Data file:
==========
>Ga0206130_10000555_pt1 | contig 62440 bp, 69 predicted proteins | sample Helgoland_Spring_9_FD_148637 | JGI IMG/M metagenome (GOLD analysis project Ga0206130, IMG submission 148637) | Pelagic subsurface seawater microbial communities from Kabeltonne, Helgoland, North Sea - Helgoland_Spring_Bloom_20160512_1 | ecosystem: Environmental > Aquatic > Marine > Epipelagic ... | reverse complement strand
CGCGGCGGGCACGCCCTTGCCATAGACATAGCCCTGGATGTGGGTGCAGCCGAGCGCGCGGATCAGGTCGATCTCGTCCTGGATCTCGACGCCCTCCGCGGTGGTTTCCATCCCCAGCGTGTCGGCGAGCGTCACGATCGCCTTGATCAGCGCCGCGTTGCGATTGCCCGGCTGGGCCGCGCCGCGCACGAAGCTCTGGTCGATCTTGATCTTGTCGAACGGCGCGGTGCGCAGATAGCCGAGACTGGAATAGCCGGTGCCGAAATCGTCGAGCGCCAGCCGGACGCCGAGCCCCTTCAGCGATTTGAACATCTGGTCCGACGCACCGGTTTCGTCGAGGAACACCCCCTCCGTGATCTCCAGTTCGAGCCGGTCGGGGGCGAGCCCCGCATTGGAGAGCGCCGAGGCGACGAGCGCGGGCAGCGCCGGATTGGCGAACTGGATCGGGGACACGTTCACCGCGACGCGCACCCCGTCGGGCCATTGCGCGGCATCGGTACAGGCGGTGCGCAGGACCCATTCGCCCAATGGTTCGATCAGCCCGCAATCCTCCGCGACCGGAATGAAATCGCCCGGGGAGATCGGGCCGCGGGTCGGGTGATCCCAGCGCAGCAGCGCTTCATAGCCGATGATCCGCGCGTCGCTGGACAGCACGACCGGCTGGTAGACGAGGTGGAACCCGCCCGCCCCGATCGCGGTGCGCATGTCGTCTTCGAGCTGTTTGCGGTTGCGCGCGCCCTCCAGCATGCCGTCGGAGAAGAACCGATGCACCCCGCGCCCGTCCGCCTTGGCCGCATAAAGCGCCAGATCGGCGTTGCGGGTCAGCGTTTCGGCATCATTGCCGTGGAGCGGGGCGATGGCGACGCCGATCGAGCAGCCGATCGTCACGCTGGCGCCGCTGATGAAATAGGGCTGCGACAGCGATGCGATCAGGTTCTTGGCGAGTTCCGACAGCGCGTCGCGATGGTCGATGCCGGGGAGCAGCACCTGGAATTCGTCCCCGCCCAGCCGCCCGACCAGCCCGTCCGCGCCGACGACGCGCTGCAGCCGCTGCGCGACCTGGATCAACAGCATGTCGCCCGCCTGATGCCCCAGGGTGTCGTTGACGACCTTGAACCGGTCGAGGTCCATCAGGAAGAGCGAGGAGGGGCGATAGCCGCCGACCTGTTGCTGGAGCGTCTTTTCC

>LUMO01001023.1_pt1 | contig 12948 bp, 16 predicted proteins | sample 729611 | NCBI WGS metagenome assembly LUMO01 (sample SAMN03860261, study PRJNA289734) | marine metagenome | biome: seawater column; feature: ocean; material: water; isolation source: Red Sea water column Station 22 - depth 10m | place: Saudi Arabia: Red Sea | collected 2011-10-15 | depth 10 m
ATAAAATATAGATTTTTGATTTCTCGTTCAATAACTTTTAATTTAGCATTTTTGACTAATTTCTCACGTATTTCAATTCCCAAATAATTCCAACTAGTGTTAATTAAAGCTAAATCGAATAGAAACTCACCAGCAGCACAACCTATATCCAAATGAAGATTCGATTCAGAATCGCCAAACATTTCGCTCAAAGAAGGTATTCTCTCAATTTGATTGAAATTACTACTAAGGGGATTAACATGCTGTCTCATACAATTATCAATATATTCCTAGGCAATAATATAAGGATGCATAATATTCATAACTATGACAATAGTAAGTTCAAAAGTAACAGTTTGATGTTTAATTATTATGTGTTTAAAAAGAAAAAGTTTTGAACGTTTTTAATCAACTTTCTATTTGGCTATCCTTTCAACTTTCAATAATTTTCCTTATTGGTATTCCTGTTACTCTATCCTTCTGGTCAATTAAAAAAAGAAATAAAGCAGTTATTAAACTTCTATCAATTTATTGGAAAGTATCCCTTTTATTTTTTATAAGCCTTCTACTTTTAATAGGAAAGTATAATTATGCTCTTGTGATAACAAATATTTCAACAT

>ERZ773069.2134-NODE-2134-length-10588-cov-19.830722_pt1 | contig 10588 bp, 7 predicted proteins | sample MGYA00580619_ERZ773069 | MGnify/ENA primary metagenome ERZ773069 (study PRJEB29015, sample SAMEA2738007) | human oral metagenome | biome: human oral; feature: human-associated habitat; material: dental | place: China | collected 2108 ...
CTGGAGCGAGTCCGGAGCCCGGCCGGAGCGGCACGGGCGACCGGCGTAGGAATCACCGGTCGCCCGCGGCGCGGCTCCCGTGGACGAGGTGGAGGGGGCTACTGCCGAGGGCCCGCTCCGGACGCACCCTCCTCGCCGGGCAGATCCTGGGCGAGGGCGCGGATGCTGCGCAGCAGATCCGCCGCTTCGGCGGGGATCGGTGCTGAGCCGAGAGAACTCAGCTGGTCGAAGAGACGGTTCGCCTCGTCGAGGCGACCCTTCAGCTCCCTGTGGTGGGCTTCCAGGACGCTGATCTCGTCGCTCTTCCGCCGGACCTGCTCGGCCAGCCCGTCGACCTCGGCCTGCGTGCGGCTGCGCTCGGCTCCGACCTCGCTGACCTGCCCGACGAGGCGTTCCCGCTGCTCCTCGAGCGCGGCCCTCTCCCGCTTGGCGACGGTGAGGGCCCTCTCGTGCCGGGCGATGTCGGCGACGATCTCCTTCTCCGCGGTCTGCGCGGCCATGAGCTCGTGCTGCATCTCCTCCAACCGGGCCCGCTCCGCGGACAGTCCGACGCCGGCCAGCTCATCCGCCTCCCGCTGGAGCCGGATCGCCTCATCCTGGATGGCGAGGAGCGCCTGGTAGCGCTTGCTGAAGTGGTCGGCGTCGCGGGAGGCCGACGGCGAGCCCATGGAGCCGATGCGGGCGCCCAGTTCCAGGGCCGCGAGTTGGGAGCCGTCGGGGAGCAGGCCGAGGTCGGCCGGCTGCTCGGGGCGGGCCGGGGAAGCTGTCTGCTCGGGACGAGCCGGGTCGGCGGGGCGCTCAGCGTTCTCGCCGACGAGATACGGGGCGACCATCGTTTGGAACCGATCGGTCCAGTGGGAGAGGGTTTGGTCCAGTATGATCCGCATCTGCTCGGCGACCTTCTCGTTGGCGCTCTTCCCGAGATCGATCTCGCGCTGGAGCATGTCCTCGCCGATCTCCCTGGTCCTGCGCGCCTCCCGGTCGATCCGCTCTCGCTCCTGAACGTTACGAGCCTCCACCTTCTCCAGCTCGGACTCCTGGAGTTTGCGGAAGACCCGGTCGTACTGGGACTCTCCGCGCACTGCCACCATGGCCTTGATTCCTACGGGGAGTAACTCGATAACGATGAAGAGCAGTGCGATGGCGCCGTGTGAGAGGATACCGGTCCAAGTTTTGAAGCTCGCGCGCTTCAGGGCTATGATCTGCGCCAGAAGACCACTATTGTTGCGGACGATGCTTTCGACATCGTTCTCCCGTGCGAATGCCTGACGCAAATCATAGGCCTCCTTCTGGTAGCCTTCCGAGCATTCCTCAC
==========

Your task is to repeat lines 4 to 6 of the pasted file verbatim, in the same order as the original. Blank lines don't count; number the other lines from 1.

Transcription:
ATAAAATATAGATTTTTGATTTCTCGTTCAATAACTTTTAATTTAGCATTTTTGACTAATTTCTCACGTATTTCAATTCCCAAATAATTCCAACTAGTGTTAATTAAAGCTAAATCGAATAGAAACTCACCAGCAGCACAACCTATATCCAAATGAAGATTCGATTCAGAATCGCCAAACATTTCGCTCAAAGAAGGTATTCTCTCAATTTGATTGAAATTACTACTAAGGGGATTAACATGCTGTCTCATACAATTATCAATATATTCCTAGGCAATAATATAAGGATGCATAATATTCATAACTATGACAATAGTAAGTTCAAAAGTAACAGTTTGATGTTTAATTATTATGTGTTTAAAAAGAAAAAGTTTTGAACGTTTTTAATCAACTTTCTATTTGGCTATCCTTTCAACTTTCAATAATTTTCCTTATTGGTATTCCTGTTACTCTATCCTTCTGGTCAATTAAAAAAAGAAATAAAGCAGTTATTAAACTTCTATCAATTTATTGGAAAGTATCCCTTTTATTTTTTATAAGCCTTCTACTTTTAATAGGAAAGTATAATTATGCTCTTGTGATAACAAATATTTCAACAT

>ERZ773069.2134-NODE-2134-length-10588-cov-19.830722_pt1 | contig 10588 bp, 7 predicted proteins | sample MGYA00580619_ERZ773069 | MGnify/ENA primary metagenome ERZ773069 (study PRJEB29015, sample SAMEA2738007) | human oral metagenome | biome: human oral; feature: human-associated habitat; material: dental | place: China | collected 2108 ...
CTGGAGCGAGTCCGGAGCCCGGCCGGAGCGGCACGGGCGACCGGCGTAGGAATCACCGGTCGCCCGCGGCGCGGCTCCCGTGGACGAGGTGGAGGGGGCTACTGCCGAGGGCCCGCTCCGGACGCACCCTCCTCGCCGGGCAGATCCTGGGCGAGGGCGCGGATGCTGCGCAGCAGATCCGCCGCTTCGGCGGGGATCGGTGCTGAGCCGAGAGAACTCAGCTGGTCGAAGAGACGGTTCGCCTCGTCGAGGCGACCCTTCAGCTCCCTGTGGTGGGCTTCCAGGACGCTGATCTCGTCGCTCTTCCGCCGGACCTGCTCGGCCAGCCCGTCGACCTCGGCCTGCGTGCGGCTGCGCTCGGCTCCGACCTCGCTGACCTGCCCGACGAGGCGTTCCCGCTGCTCCTCGAGCGCGGCCCTCTCCCGCTTGGCGACGGTGAGGGCCCTCTCGTGCCGGGCGATGTCGGCGACGATCTCCTTCTCCGCGGTCTGCGCGGCCATGAGCTCGTGCTGCATCTCCTCCAACCGGGCCCGCTCCGCGGACAGTCCGACGCCGGCCAGCTCATCCGCCTCCCGCTGGAGCCGGATCGCCTCATCCTGGATGGCGAGGAGCGCCTGGTAGCGCTTGCTGAAGTGGTCGGCGTCGCGGGAGGCCGACGGCGAGCCCATGGAGCCGATGCGGGCGCCCAGTTCCAGGGCCGCGAGTTGGGAGCCGTCGGGGAGCAGGCCGAGGTCGGCCGGCTGCTCGGGGCGGGCCGGGGAAGCTGTCTGCTCGGGACGAGCCGGGTCGGCGGGGCGCTCAGCGTTCTCGCCGACGAGATACGGGGCGACCATCGTTTGGAACCGATCGGTCCAGTGGGAGAGGGTTTGGTCCAGTATGATCCGCATCTGCTCGGCGACCTTCTCGTTGGCGCTCTTCCCGAGATCGATCTCGCGCTGGAGCATGTCCTCGCCGATCTCCCTGGTCCTGCGCGCCTCCCGGTCGATCCGCTCTCGCTCCTGAACGTTACGAGCCTCCACCTTCTCCAGCTCGGACTCCTGGAGTTTGCGGAAGACCCGGTCGTACTGGGACTCTCCGCGCACTGCCACCATGGCCTTGATTCCTACGGGGAGTAACTCGATAACGATGAAGAGCAGTGCGATGGCGCCGTGTGAGAGGATACCGGTCCAAGTTTTGAAGCTCGCGCGCTTCAGGGCTATGATCTGCGCCAGAAGACCACTATTGTTGCGGACGATGCTTTCGACATCGTTCTCCCGTGCGAATGCCTGACGCAAATCATAGGCCTCCTTCTGGTAGCCTTCCGAGCATTCCTCAC